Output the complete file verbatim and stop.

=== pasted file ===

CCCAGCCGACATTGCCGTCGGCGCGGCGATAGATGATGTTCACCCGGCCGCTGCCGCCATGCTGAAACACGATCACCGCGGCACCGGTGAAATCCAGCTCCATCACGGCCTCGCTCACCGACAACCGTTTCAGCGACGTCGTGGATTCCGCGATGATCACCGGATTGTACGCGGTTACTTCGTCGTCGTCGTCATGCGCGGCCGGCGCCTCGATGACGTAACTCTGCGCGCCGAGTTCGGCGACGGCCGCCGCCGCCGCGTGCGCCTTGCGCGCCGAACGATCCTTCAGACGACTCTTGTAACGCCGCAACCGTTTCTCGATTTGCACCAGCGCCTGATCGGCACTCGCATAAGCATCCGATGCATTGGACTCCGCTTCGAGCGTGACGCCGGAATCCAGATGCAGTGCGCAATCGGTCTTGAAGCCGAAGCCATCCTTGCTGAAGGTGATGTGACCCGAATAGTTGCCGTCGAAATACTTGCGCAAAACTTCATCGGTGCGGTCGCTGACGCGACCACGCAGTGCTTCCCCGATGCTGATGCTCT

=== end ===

CCCAGCCGACATTGCCGTCGGCGCGGCGATAGATGATGTTCACCCGGCCGCTGCCGCCATGCTGAAACACGATCACCGCGGCACCGGTGAAATCCAGCTCCATCACGGCCTCGCTCACCGACAACCGTTTCAGCGACGTCGTGGATTCCGCGATGATCACCGGATTGTACGCGGTTACTTCGTCGTCGTCGTCATGCGCGGCCGGCGCCTCGATGACGTAACTCTGCGCGCCGAGTTCGGCGACGGCCGCCGCCGCCGCGTGCGCCTTGCGCGCCGAACGATCCTTCAGACGACTCTTGTAACGCCGCAACCGTTTCTCGATTTGCACCAGCGCCTGATCGGCACTCGCATAAGCATCCGATGCATTGGACTCCGCTTCGAGCGTGACGCCGGAATCCAGATGCAGTGCGCAATCGGTCTTGAAGCCGAAGCCATCCTTGCTGAAGGTGATGTGACCCGAATAGTTGCCGTCGAAATACTTGCGCAAAACTTCATCGGTGCGGTCGCTGACGCGACCACGCAGTGCTTCCCCGATGCTGATGCTCT